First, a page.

‘I can tell you nothing you don’t already know,’ said Spence. ‘The task is to make you realise what it is that you know, to make you feel it, feel it here where it matters …’ – he slapped his hand against his heart – ‘ …to give you the desire to act upon it selflessly, for that word – selflessly – Mr Calvert, is the operative one.’

What was the mystery about to be brought forth? thought Calvert, with excited anticipation, what key to the great vault of wisdom?  He’d expected to be listening a long time, to be in need of quill and paper for all those important details.  Instead, less than a minute had elapsed when the little radical smiled, and said, ‘There. ‘Tis done. You’ve heard all you need to hear, learned all you need to learn.  Now you must dwell upon it till it becomes your philosophy of life, the goal of your life-blood as it courses through your veins.’

Thomas Spence 3Single-minded, Calvert knew Spence to be, but was he also simple-minded?  All that he had said was this: Love mankind in all his manifestations, and work solely towards that day when men can be virtuous, wise and happy.

‘Is that it?’ he barked in annoyance.  ‘Is that the sum total of your world knowledge?’

‘The only part that matters,’ said Spence, crossing his slender legs so that he sat there perched like a benevolent imp.

‘Yes, yes, I understand that,’ said Calvert impatiently, ‘but what about the meantime?  What about the means to bring about that paradise of ends?  Should we not fight the good fight with all our might?  There are many out there whose brains need blowing out, men who would never bow down before simple reason.  Do you see no tyrants at large any more?  If I remember anything of what you’ve written it’s your diatribe against the evils of aristocracy.  Something about all the land, and the waters …’

Spence took up the chant, as if from a sermon, ‘All the land, the waters, the mines, the houses, and all permanent feudal property, must return to the people and be administered in partnership.  Yes,’ he said, breaking off, ‘I wrote that, and this: “Do you think mankind will ever enjoy any tolerable degree of liberty and felicity, by having a reform of Parliament, if landlords were still suffered to remain?”  ‘And this too: “We must destroy not only hereditary Lordship but the cause, which is private property in land.”  I stand by all that I wrote, every word.  My views haven’t changed, Mr Calvert, not one bit.  I want rid of the tyrants as much as yourself.  We disagree only in our methods.’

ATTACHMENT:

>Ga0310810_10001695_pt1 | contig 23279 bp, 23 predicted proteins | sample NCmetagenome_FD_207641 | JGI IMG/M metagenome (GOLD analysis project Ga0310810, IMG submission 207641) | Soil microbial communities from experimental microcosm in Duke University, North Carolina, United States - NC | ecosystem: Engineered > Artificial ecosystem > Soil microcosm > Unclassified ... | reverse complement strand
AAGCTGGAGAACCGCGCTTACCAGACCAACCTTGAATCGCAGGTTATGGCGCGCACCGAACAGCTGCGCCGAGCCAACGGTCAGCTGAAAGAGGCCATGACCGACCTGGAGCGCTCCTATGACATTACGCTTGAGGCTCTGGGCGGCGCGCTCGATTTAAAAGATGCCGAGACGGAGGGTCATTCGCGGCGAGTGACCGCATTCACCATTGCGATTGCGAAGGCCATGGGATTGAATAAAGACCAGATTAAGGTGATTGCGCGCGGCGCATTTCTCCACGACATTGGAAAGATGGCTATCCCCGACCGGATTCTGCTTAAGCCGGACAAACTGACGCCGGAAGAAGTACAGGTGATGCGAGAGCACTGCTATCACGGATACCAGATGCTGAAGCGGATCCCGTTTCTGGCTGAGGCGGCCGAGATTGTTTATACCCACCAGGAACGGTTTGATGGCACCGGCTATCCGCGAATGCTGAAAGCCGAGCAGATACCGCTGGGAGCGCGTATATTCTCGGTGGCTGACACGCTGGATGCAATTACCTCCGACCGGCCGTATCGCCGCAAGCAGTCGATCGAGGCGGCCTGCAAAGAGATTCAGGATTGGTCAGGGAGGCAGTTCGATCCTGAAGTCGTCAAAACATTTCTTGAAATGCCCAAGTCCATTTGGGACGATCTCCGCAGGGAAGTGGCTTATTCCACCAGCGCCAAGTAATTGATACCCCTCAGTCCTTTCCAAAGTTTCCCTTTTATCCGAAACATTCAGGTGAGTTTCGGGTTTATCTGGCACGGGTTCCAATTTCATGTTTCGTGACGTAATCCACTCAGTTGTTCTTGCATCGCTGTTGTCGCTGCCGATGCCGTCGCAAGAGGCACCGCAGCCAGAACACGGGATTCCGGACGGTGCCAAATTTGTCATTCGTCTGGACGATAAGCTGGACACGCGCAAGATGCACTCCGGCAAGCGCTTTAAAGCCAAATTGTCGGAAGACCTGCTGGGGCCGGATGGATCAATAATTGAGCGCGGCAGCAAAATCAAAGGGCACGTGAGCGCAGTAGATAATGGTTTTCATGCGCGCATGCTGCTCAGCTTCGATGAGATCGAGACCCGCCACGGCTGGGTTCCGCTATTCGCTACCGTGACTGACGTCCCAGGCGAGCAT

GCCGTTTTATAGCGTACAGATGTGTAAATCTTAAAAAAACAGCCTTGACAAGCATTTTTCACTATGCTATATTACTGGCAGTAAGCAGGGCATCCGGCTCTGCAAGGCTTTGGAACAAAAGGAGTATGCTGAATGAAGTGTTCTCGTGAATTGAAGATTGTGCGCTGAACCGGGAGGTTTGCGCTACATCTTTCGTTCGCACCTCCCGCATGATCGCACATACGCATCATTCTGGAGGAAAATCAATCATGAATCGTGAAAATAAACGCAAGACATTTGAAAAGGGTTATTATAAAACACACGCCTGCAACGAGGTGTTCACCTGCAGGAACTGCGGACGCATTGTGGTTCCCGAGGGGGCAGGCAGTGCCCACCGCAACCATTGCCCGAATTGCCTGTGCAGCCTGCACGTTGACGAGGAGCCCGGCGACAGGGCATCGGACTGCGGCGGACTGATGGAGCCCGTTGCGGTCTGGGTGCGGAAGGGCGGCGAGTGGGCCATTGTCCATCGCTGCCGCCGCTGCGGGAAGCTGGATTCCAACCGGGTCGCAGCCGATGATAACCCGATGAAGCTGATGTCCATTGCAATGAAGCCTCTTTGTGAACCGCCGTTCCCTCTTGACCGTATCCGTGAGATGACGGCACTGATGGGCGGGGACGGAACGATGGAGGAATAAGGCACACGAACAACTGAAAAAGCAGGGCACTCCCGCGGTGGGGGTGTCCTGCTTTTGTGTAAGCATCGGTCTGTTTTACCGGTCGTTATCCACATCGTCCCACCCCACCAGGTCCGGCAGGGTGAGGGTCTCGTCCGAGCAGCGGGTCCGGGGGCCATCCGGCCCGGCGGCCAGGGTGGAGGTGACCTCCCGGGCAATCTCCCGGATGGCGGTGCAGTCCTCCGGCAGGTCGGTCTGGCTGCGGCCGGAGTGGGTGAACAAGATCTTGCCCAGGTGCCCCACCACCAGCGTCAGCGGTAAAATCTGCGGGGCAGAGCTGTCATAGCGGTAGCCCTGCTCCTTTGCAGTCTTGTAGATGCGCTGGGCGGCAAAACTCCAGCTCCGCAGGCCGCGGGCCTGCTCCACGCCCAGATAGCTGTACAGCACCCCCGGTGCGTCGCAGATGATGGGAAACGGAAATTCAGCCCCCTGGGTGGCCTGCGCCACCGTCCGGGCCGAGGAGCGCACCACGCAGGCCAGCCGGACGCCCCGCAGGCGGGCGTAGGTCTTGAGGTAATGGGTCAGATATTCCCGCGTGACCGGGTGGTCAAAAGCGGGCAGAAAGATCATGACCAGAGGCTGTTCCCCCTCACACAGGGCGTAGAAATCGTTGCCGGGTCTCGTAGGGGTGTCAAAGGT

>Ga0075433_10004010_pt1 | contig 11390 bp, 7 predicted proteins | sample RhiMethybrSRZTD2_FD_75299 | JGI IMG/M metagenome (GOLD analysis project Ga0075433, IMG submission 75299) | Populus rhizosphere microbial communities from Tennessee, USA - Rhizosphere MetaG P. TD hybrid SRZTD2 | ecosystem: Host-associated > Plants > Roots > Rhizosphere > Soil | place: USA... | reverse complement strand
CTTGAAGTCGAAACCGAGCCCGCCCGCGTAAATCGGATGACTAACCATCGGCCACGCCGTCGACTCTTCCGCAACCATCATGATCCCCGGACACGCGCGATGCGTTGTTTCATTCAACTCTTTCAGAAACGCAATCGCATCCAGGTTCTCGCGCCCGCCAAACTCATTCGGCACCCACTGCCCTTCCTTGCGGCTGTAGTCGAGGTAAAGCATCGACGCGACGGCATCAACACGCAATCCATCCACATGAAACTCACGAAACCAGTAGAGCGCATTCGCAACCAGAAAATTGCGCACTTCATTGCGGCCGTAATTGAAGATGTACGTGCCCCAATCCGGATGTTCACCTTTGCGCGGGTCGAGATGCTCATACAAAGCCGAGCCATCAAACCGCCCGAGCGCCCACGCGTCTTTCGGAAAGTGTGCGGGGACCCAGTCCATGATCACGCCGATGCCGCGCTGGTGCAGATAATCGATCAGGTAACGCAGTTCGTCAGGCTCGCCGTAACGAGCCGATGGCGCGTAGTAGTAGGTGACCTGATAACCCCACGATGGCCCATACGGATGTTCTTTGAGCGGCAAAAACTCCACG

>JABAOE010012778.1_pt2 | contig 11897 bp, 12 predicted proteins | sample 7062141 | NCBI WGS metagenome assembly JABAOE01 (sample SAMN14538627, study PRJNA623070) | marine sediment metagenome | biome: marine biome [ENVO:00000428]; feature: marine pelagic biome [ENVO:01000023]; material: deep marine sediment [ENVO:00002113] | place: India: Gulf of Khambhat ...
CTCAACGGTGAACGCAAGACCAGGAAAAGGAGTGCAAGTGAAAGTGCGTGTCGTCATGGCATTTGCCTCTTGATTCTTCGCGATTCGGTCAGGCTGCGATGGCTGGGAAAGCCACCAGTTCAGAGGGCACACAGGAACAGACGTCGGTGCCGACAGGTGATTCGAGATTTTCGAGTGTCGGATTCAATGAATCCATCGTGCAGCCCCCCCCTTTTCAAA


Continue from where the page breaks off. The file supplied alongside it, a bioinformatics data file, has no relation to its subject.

‘A fundamental disagreement though, is it not?’ said Calvert, sourly.  ‘How can you be so naive as to think the hereditary aristocracy will relinquish their claims without a fight?  They don’t want to pray in your Temple of Liberty, they want no part of your beautiful new republic.  They want their lands, they want their titles, and they want their power.  Nay, the middling folk want the same things too, or they want a share of them.  They’re just as much our enemy in their way.’

Spence took out his pipe a moment, glanced at the empty fire where he would have lit it, and popped it back in his coat pocket.  ‘And what do you want, Mr Calvert? – what do you really want? – ask yourself that in your heart of hearts.’

‘It’s irrelevant, what I want,’ answered Calvert, defensively.

‘Oh but it is relevant, you see,’ said Spence, smiling.  ‘If what animates you stems not from the purest of motives, comes instead from personal ambition and greed, then the Tree of Liberty you plant will have no nourishment for its roots.  It will become a blighted tree, do you understand my meaning?’

‘You question my motives?’ said Calvert, feigning bewilderment, for he was stung by the truth of the accusation.